Wednesday was a work day, also. I did, however, lament my troubles to the security guard at my work location. He sympathized with my plight, but had no valuable bits of advice to help me improve my odds in completing a successful turkey hunt.

On Wednesday night the property owner called to see if I was going to hunt the next day. I didn’t think that I would, but he told me that I ought to come down to the property and try again. So, on Thursday morning I was in the blind again long before daylight. I placed my decoys around thirty-yards from the front of the blind. Re-entering the blind I sat down in my chair, loaded my shotgun, and waited. The turkeys again started gobbling when it started to get light. I bided my time waiting for the turkeys to have ample time to fly down from their roosts to start their day. The problem was that while I could hear the gobblers, I could also hear the hens, and these gals decided to usher their suitor in the opposite direction as the day got lighter. Again, I tried to mimic a turkey hen but didn’t seem to have any luck getting the birds to come in my direction although on occasion a gobbler answered my call.

Finally getting disgusted with my calling and not getting any response, I started packing up my gear. I placed all of the calls into my turkey vest and reached down to my right to pick up my shotgun to unload it. Lo and behold, looking through the side panel (all of the panels had the shoot-through fabric on them) I saw two gobblers coming up beside the blind headed toward the decoys I had in the field in front of me. I must admit they startled me because I wasn’t expecting to see anything at this point. Most times a gobbler will gobble and strut in the field, but these birds crept into the field in absolute silence.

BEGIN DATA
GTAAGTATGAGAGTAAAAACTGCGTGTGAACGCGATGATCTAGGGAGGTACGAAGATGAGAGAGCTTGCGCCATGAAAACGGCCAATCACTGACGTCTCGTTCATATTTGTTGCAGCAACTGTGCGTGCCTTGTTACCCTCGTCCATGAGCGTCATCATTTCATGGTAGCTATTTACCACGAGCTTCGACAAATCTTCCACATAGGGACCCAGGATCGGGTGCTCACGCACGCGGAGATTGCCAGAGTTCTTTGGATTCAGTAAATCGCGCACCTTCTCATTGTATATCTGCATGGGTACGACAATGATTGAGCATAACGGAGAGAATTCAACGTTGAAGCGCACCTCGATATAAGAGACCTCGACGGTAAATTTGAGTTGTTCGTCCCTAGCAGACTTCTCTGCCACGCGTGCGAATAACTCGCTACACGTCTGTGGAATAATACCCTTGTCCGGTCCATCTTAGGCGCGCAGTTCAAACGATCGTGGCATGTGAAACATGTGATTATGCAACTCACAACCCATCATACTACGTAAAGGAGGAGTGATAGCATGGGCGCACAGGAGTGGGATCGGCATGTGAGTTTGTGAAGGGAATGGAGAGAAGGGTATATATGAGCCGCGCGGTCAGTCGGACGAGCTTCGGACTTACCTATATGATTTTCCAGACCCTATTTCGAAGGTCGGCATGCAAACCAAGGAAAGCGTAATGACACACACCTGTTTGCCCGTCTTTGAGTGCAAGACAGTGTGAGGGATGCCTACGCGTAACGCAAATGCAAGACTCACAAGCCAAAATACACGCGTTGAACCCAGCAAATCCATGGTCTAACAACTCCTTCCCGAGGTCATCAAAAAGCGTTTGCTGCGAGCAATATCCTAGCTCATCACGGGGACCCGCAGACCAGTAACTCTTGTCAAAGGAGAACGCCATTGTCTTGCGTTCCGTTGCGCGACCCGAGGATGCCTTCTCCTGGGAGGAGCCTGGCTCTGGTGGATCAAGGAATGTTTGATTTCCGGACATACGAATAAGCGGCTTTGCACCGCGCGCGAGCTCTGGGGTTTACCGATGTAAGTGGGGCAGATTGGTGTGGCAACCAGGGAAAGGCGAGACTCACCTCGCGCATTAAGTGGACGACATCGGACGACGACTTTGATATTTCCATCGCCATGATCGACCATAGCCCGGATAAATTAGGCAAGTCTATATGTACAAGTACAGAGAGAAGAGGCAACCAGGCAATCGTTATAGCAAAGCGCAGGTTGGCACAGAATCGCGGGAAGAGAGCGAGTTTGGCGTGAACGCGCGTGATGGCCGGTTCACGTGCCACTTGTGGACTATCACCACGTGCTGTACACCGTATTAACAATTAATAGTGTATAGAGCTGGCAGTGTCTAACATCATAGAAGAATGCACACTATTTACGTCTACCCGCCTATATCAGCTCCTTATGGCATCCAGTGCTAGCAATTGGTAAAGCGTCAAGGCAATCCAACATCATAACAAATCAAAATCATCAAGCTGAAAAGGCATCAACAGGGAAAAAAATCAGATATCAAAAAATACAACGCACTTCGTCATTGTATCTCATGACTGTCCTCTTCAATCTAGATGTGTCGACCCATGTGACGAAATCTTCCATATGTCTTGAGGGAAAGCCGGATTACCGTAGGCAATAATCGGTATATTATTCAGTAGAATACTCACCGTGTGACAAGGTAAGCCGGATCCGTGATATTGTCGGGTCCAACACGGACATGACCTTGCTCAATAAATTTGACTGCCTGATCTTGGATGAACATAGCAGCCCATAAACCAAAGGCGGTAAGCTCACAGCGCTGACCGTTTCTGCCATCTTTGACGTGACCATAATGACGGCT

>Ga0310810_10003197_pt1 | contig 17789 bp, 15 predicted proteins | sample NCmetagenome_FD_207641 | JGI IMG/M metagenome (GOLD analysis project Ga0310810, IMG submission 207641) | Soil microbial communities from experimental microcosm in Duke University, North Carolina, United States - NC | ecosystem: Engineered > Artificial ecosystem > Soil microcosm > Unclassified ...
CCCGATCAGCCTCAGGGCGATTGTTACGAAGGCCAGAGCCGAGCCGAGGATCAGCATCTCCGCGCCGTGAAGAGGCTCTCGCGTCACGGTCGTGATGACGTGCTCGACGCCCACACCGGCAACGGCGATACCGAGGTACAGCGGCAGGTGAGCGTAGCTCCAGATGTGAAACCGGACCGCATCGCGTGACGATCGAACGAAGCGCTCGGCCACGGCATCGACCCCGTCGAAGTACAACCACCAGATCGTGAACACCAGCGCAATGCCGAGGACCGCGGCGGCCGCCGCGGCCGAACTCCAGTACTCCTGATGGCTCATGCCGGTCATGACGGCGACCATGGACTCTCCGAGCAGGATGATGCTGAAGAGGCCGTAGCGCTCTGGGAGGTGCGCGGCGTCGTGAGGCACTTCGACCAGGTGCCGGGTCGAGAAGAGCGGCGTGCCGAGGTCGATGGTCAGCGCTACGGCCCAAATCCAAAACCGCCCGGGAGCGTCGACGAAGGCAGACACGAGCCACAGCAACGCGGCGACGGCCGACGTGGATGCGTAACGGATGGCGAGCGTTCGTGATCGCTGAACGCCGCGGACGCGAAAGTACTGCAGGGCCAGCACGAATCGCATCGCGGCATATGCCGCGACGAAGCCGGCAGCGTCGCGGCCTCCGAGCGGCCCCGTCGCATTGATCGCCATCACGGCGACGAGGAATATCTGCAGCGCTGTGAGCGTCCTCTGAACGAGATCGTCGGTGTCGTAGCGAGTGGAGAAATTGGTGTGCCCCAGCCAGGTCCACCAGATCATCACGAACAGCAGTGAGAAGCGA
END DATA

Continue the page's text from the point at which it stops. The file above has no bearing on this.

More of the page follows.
I should say something about the shotgun that I was using to hunt turkey. This sporting arm is a 12-gauge automatic shotgun that will fire 2¾, 3 and 3 ½ inch shells. I was using number five shot in these 3 ½ inch loads. This was a good combination for this particular shotgun. A maximum load turkey shell, even in a gas-operated automatic, will “rock your world.” However, most times a hunter will not actually feel the recoil when shooting at game. In checking the pattern on the shotgun before the season, I noticed that the shot pattern was on the high side, but I could easily compensate for that problem, or so I thought.

Retrieving my shotgun off the ground I pointed it at the bird on my left and pulled the trigger. The blast shattered the stillness, and I saw that I had missed completely. The birds flushed but didn’t fly off like I thought they would. Instead they presented me with a second shot, and I missed that one, too. The birds then flew to the edge of the woods and looked back again. This time my aim was good and my turkey was on the ground.

After it was all over, I took stock of my sweating position and noted that I had scooted down in the chair quite a bit. Each time I fired the recoil pushed my body downward in the chair until by the time I got to the third shot I could almost rest the shotgun on my knees.

I traveled back down the hill on my ATV having secured everything I wanted to take back to the truck to the racks, along with my turkey, of course. I met the property owner at the location where I had parked my truck. He asked me if “I had any good news!” referring to my three shots on top of the hill. Upon telling him my success story, we took a few pictures and I headed home.

That was Thursday, and on Saturday we had deep-fried turkey for lunch. We also had fish, but the turkey was first in the hot grease. It was good.

In Kentucky you are allowed two birds, but you can’t harvest both birds on the same day. So, I may go again, but this time I will take my 12-year-old grandson along to observe the hunt. I had planned on letting him hunt, but he was unfortunate enough to almost lose the sight in his right eye two weeks before the youth-only weekend was to open, but that’s another story.

I’ve come to the conclusion that I’m probably not only the world’s worst turkey hunter; I’m probably also the world’s worst turkey shot. Two complete misses! I couldn’t believe it! Oh well, I still got the bird. I’ll do better next time.